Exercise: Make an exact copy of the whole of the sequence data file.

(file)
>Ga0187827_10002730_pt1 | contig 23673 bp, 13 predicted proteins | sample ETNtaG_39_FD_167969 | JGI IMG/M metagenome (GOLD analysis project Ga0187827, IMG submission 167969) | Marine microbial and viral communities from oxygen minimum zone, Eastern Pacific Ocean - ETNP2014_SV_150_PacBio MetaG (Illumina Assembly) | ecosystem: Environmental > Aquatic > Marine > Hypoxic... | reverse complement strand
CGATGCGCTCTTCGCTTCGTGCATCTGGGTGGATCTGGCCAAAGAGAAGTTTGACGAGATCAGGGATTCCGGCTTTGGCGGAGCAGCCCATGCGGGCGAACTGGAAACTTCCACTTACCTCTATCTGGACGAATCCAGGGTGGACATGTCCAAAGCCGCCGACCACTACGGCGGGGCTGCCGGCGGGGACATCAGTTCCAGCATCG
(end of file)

>Ga0187827_10002730_pt1 | contig 23673 bp, 13 predicted proteins | sample ETNtaG_39_FD_167969 | JGI IMG/M metagenome (GOLD analysis project Ga0187827, IMG submission 167969) | Marine microbial and viral communities from oxygen minimum zone, Eastern Pacific Ocean - ETNP2014_SV_150_PacBio MetaG (Illumina Assembly) | ecosystem: Environmental > Aquatic > Marine > Hypoxic... | reverse complement strand
CGATGCGCTCTTCGCTTCGTGCATCTGGGTGGATCTGGCCAAAGAGAAGTTTGACGAGATCAGGGATTCCGGCTTTGGCGGAGCAGCCCATGCGGGCGAACTGGAAACTTCCACTTACCTCTATCTGGACGAATCCAGGGTGGACATGTCCAAAGCCGCCGACCACTACGGCGGGGCTGCCGGCGGGGACATCAGTTCCAGCATCG